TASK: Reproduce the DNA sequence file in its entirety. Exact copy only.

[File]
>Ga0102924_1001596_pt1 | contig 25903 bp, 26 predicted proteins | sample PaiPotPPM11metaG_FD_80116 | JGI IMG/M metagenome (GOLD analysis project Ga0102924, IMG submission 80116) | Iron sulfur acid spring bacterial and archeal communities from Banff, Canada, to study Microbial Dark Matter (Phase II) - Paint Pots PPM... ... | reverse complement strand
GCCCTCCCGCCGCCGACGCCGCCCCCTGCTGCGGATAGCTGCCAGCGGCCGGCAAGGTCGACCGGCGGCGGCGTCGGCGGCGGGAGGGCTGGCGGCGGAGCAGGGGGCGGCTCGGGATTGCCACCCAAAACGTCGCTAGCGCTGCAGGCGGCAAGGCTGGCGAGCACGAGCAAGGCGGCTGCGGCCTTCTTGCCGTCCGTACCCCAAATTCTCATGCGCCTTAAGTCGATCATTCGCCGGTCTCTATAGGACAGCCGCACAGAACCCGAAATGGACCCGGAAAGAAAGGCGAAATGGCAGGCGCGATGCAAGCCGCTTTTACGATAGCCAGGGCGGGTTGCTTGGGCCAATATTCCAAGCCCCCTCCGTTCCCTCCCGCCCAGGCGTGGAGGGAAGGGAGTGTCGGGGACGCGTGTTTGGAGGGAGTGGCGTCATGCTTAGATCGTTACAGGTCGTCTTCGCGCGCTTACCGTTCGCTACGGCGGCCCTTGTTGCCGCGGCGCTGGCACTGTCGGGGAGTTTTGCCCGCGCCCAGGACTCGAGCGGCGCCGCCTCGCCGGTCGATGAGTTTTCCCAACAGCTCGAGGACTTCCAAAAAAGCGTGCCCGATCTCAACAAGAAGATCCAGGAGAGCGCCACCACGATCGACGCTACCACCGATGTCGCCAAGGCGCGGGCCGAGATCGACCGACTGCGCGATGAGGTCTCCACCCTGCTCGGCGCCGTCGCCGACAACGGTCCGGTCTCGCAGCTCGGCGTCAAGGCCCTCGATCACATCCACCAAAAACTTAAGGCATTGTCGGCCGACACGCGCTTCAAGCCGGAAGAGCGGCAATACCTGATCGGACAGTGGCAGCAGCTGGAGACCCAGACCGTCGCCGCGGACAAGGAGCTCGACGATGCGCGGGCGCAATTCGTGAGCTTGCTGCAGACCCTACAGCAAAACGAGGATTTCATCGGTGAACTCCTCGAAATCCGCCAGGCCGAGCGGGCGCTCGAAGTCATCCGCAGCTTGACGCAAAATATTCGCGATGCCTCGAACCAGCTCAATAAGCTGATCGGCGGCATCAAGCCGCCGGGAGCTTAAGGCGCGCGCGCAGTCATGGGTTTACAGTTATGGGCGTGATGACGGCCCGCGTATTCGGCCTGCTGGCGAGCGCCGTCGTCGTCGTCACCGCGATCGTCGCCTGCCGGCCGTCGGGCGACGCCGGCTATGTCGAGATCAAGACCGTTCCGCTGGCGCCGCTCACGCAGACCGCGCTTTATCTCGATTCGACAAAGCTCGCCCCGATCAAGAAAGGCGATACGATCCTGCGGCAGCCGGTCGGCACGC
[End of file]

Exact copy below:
>Ga0102924_1001596_pt1 | contig 25903 bp, 26 predicted proteins | sample PaiPotPPM11metaG_FD_80116 | JGI IMG/M metagenome (GOLD analysis project Ga0102924, IMG submission 80116) | Iron sulfur acid spring bacterial and archeal communities from Banff, Canada, to study Microbial Dark Matter (Phase II) - Paint Pots PPM... ... | reverse complement strand
GCCCTCCCGCCGCCGACGCCGCCCCCTGCTGCGGATAGCTGCCAGCGGCCGGCAAGGTCGACCGGCGGCGGCGTCGGCGGCGGGAGGGCTGGCGGCGGAGCAGGGGGCGGCTCGGGATTGCCACCCAAAACGTCGCTAGCGCTGCAGGCGGCAAGGCTGGCGAGCACGAGCAAGGCGGCTGCGGCCTTCTTGCCGTCCGTACCCCAAATTCTCATGCGCCTTAAGTCGATCATTCGCCGGTCTCTATAGGACAGCCGCACAGAACCCGAAATGGACCCGGAAAGAAAGGCGAAATGGCAGGCGCGATGCAAGCCGCTTTTACGATAGCCAGGGCGGGTTGCTTGGGCCAATATTCCAAGCCCCCTCCGTTCCCTCCCGCCCAGGCGTGGAGGGAAGGGAGTGTCGGGGACGCGTGTTTGGAGGGAGTGGCGTCATGCTTAGATCGTTACAGGTCGTCTTCGCGCGCTTACCGTTCGCTACGGCGGCCCTTGTTGCCGCGGCGCTGGCACTGTCGGGGAGTTTTGCCCGCGCCCAGGACTCGAGCGGCGCCGCCTCGCCGGTCGATGAGTTTTCCCAACAGCTCGAGGACTTCCAAAAAAGCGTGCCCGATCTCAACAAGAAGATCCAGGAGAGCGCCACCACGATCGACGCTACCACCGATGTCGCCAAGGCGCGGGCCGAGATCGACCGACTGCGCGATGAGGTCTCCACCCTGCTCGGCGCCGTCGCCGACAACGGTCCGGTCTCGCAGCTCGGCGTCAAGGCCCTCGATCACATCCACCAAAAACTTAAGGCATTGTCGGCCGACACGCGCTTCAAGCCGGAAGAGCGGCAATACCTGATCGGACAGTGGCAGCAGCTGGAGACCCAGACCGTCGCCGCGGACAAGGAGCTCGACGATGCGCGGGCGCAATTCGTGAGCTTGCTGCAGACCCTACAGCAAAACGAGGATTTCATCGGTGAACTCCTCGAAATCCGCCAGGCCGAGCGGGCGCTCGAAGTCATCCGCAGCTTGACGCAAAATATTCGCGATGCCTCGAACCAGCTCAATAAGCTGATCGGCGGCATCAAGCCGCCGGGAGCTTAAGGCGCGCGCGCAGTCATGGGTTTACAGTTATGGGCGTGATGACGGCCCGCGTATTCGGCCTGCTGGCGAGCGCCGTCGTCGTCGTCACCGCGATCGTCGCCTGCCGGCCGTCGGGCGACGCCGGCTATGTCGAGATCAAGACCGTTCCGCTGGCGCCGCTCACGCAGACCGCGCTTTATCTCGATTCGACAAAGCTCGCCCCGATCAAGAAAGGCGATACGATCCTGCGGCAGCCGGTCGGCACGC